1933 Article Refers to the Legendary Frida Kahlo as the “Wife of a Master Mural Painter”

Frida Kahlo is one of the few female artists who has become a universal household name. Her journey to her present fame was a long one, fought against the forces of misogyny and her own failing health. For evidence, look no further than a recently resurfaced 1933 article about the painter in the Detroit News. Written by Florence Davies, the article's headline screams: “Wife of the Master Mural Painter Gleefully Dabbles in Works of Art.” Although the headline's reduction of the artist to her role as the wife of Diego Rivera has been decried by modern audiences as part of an all too familiar pattern, the article itself is actually a window into the feminism and artistic confidence of a young Kahlo.

Kahlo married Rivera in 1929 while in her early twenties. Soon after, the couple moved from their home in Mexico to San Francisco and then to Detroit. The moves followed the commissions of Rivera. In the spring of 1932, he began working on a mural for the Detroit Institute of Arts. During her time in the United States, Kahlo was actively painting as her health allowed, but her work was not yet widely exhibited. She gave her now-iconic interview to the Detroit News at age 25 after having come to the paper's notice due to the work of her famous husband.

Written by staff reporter Florence Davies, the article features a reductive headline implying that the most interesting thing about Kahlo was her marriage. However, the piece itself is an insightful introduction to Kahlo's feminist nature and confidence in her own art. Kahlo refuses to allow anyone to take credit for her skill, telling the reporter, “No, I didn't study with Diego… I didn't study with anyone. I just started to paint.” Davies was careful to acknowledge the talent of her subject, writing, “The fact remains that she has acquired a very skillful and beautiful style, painting in the small with miniature-like technique, which is as far removed from the heroic figures of Rivera as could well be imagined.” The article also includes a famous quote from a laughing Kahlo speaking on her famous husband. “Of course, he does pretty well for a little boy, but it is I who am the big artist.”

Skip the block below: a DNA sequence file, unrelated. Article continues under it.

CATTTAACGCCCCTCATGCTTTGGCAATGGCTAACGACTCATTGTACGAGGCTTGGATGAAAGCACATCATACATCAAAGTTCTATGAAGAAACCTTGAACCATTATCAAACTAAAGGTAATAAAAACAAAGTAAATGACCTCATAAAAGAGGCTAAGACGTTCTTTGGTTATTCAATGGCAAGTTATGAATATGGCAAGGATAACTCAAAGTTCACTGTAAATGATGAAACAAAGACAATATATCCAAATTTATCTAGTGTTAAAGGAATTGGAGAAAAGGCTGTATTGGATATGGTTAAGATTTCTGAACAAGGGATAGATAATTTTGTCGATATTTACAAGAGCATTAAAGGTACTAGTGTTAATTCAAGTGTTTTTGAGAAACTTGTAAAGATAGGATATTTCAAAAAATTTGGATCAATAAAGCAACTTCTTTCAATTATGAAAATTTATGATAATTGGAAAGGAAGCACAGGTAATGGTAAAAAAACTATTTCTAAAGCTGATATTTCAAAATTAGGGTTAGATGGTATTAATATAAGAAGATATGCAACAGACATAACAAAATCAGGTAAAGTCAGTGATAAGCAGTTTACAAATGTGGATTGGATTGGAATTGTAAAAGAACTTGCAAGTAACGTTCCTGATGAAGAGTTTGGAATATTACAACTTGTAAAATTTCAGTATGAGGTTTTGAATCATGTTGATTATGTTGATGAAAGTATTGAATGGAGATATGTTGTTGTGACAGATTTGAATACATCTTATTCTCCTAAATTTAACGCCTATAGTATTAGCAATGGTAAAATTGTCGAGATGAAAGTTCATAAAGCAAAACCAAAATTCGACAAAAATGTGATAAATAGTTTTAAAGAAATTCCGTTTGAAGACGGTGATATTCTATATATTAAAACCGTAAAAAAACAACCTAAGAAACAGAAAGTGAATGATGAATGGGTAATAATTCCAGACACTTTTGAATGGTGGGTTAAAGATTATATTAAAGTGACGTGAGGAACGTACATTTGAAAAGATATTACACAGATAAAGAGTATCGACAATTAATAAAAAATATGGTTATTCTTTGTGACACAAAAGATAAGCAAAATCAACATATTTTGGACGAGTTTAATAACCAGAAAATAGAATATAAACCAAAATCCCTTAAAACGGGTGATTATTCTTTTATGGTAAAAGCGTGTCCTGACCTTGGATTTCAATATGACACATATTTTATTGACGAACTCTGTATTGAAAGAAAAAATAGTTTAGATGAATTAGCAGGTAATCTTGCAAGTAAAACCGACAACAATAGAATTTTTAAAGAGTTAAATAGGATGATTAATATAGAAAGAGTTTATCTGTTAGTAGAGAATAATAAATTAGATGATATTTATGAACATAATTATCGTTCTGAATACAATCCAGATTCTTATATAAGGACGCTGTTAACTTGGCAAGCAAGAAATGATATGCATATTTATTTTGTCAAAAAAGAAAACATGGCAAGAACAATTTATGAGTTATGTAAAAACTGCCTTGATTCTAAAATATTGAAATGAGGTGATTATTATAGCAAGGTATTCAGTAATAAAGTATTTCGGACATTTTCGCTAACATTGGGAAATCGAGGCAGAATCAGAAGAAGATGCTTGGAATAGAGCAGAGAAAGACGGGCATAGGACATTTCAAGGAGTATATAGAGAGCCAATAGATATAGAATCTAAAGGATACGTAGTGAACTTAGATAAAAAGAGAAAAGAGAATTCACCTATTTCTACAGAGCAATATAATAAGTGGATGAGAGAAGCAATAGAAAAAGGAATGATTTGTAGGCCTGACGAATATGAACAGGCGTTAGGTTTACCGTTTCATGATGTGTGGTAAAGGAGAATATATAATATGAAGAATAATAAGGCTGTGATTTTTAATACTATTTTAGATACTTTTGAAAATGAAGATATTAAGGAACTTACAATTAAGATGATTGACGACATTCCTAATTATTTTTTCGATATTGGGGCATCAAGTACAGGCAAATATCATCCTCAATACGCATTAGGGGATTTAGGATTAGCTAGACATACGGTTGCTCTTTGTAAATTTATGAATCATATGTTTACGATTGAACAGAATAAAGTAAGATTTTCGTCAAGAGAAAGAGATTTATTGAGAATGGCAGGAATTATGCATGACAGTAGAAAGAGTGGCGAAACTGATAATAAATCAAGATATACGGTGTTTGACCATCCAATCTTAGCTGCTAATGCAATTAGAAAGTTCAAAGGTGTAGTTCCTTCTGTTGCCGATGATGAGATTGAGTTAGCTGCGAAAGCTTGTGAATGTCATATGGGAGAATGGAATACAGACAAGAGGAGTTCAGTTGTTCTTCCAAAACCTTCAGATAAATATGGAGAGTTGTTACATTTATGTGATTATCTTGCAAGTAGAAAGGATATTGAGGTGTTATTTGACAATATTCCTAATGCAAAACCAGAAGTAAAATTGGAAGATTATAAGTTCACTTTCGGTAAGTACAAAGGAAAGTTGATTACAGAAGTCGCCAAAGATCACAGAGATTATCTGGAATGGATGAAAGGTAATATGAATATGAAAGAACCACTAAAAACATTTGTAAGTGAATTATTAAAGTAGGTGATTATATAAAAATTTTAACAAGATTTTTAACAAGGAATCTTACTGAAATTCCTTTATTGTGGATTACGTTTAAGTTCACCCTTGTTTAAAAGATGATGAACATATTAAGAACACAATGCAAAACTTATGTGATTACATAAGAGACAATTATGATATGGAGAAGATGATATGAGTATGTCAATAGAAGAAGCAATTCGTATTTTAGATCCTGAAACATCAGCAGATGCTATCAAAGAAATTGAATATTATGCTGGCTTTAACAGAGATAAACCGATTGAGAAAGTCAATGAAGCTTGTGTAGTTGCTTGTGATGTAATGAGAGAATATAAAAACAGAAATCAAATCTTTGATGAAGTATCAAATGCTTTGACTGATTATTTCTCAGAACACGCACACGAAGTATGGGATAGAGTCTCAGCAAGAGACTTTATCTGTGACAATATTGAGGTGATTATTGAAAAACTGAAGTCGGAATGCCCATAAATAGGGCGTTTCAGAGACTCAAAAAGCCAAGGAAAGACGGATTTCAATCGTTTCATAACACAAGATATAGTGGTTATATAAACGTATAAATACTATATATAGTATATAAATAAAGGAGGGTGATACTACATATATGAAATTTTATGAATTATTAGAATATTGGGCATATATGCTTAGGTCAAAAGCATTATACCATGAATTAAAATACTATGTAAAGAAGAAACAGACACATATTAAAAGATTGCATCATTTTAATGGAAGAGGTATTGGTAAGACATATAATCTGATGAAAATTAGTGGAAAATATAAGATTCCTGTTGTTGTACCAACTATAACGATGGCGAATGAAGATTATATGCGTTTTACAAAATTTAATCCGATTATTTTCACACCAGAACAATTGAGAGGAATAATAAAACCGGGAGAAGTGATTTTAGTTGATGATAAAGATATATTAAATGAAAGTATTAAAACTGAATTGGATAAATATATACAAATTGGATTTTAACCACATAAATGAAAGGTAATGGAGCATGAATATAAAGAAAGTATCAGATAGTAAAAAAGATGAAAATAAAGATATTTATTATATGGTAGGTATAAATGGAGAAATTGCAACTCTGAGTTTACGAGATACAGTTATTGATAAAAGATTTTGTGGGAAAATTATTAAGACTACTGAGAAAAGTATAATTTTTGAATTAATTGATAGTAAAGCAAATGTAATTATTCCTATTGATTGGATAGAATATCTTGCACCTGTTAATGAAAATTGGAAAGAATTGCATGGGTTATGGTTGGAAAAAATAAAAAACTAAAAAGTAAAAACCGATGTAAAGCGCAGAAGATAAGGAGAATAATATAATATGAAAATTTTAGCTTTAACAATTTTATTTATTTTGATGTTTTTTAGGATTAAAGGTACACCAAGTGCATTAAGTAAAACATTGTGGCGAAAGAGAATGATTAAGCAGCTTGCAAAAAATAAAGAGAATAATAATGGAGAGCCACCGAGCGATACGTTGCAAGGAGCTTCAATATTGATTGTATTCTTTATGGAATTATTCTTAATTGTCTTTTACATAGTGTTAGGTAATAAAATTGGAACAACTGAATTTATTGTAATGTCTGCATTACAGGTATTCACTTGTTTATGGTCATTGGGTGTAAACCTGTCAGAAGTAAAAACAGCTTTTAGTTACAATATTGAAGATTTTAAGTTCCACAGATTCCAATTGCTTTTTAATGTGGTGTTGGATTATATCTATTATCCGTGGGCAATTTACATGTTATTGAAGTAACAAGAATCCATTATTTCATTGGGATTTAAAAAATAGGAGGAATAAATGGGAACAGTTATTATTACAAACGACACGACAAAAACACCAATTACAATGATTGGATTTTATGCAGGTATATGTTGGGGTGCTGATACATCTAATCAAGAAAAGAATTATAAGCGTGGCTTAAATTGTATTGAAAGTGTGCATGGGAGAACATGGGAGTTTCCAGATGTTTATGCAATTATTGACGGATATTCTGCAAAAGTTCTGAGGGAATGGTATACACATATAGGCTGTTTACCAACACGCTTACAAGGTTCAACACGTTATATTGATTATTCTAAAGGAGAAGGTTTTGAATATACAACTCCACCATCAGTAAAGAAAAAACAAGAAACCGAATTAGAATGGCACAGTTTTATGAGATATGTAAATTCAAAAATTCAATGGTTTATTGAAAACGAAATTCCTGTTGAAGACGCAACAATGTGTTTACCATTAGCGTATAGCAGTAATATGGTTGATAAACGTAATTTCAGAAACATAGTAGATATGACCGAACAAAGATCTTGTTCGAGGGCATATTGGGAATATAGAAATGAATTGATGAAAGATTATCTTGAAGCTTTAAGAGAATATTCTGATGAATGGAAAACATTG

If the piece is, in fact, appreciative of the young artist's talent, why the deprecating and reductive headline? Why refer to a skilled painter as “gleefully dabbling” in art? The modern Detroit News has a guess; the article itself was written by Davies, but the headline was likely written by a male editor. Perhaps the editor had not even read the full piece on Kahlo.

When the article resurfaced online several years ago, readers across the world shared their incredulity at the headline. As many people pointed out, this sort of editorial choice is often made today. No matter how powerful or promising or talented the woman, a connection to a powerful male is often enough to describe her. For example, Amal Clooney—world-renowned human rights lawyer, Oxford alum, law professor, and high-level government advisor in the UK—is nonetheless often reduced by the press to George Clooney's wife, first and foremost. In the 1933 headline about Kahlo, many modern women saw the erasure or subjugation of their own achievements.

Whoever wrote the headline of the Detroit News perhaps would have been surprised at the events of subsequent years. Kahlo went on to become quite well-known in her lifetime. She exhibited her work in New York, Paris, and her homeland of Mexico. In 1939, the Louvre Museum bought The Frame, their first acquisition from a Mexican artist. Today, as the modern Detroit News notes, Kahlo's husband's name is often appended to hers as one of the most recognizable names in modern art history.

To learn more about Frida Kahlo, check out My Modern Met's infographic on the pioneering artist.

A reductive and sexist headline in 1933 belies the success that Frida Kahlo would go on to achieve—making her name far better known than that of her husband.

IN WONDERLAND: Surrealist Women Artists

h/t: [Upworthy]

Related Articles:

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Mexican Sound Library Discovers First (and Possibly Only) Voice Recording of Frida Kahlo

22 Creative Gifts for Anyone Who Loves Frida Kahlo

Madeleine Muzdakis

Madeleine Muzdakis is a Contributing Writer at My Modern Met and a historian of early modern Britain & the Atlantic world. She holds a BA in History and Mathematics from Brown University and an MA in European & Russian Studies from Yale University. Madeleine has worked in archives and museums for years with a particular focus on photography and arts education. When she isn’t writing, she enjoys hiking, film photography, and reading while cuddling with her cat Georgia.
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